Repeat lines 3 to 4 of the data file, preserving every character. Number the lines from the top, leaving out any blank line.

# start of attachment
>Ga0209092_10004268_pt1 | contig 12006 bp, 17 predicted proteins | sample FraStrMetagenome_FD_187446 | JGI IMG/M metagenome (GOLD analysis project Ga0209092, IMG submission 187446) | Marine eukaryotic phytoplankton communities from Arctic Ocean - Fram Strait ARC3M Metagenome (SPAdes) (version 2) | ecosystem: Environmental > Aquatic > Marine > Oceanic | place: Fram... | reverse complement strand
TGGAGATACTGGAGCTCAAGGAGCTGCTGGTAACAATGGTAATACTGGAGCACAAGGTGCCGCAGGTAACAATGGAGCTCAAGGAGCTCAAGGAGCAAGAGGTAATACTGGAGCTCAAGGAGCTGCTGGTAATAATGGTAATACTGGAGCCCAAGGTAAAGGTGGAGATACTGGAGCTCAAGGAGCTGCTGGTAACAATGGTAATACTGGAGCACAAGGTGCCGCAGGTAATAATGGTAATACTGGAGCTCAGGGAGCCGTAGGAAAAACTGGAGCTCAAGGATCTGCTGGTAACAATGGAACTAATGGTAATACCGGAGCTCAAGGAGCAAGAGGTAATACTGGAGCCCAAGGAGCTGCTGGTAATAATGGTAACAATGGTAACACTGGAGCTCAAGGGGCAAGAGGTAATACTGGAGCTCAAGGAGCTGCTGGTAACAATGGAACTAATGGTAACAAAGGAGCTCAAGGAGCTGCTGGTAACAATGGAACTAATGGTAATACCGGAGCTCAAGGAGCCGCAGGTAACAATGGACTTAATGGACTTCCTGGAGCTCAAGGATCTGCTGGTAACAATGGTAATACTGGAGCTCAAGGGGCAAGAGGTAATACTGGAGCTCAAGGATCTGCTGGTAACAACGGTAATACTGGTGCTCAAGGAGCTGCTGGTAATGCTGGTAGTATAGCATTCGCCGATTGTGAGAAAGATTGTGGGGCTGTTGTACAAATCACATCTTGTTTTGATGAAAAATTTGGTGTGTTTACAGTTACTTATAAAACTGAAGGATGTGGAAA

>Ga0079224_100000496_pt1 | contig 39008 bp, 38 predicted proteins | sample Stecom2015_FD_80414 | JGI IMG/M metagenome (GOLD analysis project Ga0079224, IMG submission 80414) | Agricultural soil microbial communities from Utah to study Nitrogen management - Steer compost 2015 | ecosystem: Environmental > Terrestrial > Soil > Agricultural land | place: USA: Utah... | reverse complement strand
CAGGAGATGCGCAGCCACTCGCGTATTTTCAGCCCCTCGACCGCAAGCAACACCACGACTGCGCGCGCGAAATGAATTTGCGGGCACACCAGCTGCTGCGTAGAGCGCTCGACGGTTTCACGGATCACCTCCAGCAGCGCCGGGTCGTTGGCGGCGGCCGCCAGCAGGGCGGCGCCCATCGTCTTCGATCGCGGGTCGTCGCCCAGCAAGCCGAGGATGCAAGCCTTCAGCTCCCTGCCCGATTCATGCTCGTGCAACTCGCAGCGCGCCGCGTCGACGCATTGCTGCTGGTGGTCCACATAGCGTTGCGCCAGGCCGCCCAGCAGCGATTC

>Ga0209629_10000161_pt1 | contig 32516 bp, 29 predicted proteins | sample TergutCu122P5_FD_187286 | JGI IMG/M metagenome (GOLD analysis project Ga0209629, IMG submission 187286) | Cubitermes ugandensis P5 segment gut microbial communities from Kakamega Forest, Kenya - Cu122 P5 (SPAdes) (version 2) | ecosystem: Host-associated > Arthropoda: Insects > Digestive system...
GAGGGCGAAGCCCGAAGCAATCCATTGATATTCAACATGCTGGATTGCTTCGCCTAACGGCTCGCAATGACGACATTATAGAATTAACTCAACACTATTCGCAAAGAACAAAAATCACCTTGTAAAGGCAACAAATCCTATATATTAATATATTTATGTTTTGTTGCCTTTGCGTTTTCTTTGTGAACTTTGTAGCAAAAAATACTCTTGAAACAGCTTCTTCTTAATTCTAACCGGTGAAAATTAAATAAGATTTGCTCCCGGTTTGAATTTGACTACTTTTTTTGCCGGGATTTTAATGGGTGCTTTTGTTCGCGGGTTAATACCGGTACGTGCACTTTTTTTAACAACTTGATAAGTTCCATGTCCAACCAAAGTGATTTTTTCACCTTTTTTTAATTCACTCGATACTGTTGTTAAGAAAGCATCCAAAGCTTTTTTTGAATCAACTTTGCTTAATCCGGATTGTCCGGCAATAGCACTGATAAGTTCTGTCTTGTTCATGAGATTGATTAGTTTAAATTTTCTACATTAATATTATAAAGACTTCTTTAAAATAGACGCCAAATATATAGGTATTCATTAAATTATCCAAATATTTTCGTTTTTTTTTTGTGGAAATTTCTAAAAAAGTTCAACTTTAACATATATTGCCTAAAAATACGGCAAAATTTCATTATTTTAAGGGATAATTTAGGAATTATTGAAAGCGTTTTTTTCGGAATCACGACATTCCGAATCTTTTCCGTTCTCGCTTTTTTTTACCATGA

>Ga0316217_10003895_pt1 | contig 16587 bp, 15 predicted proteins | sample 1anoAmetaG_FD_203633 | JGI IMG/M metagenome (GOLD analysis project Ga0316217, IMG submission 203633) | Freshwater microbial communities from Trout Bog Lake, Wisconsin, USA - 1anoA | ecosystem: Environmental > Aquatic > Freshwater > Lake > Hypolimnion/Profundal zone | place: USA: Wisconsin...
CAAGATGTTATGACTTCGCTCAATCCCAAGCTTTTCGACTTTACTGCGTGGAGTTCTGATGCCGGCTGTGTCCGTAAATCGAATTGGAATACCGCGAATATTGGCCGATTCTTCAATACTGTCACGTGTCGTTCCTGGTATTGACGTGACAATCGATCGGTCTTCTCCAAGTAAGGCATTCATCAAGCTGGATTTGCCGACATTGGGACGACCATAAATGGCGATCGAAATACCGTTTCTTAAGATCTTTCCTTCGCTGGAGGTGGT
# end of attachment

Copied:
>Ga0079224_100000496_pt1 | contig 39008 bp, 38 predicted proteins | sample Stecom2015_FD_80414 | JGI IMG/M metagenome (GOLD analysis project Ga0079224, IMG submission 80414) | Agricultural soil microbial communities from Utah to study Nitrogen management - Steer compost 2015 | ecosystem: Environmental > Terrestrial > Soil > Agricultural land | place: USA: Utah... | reverse complement strand
CAGGAGATGCGCAGCCACTCGCGTATTTTCAGCCCCTCGACCGCAAGCAACACCACGACTGCGCGCGCGAAATGAATTTGCGGGCACACCAGCTGCTGCGTAGAGCGCTCGACGGTTTCACGGATCACCTCCAGCAGCGCCGGGTCGTTGGCGGCGGCCGCCAGCAGGGCGGCGCCCATCGTCTTCGATCGCGGGTCGTCGCCCAGCAAGCCGAGGATGCAAGCCTTCAGCTCCCTGCCCGATTCATGCTCGTGCAACTCGCAGCGCGCCGCGTCGACGCATTGCTGCTGGTGGTCCACATAGCGTTGCGCCAGGCCGCCCAGCAGCGATTC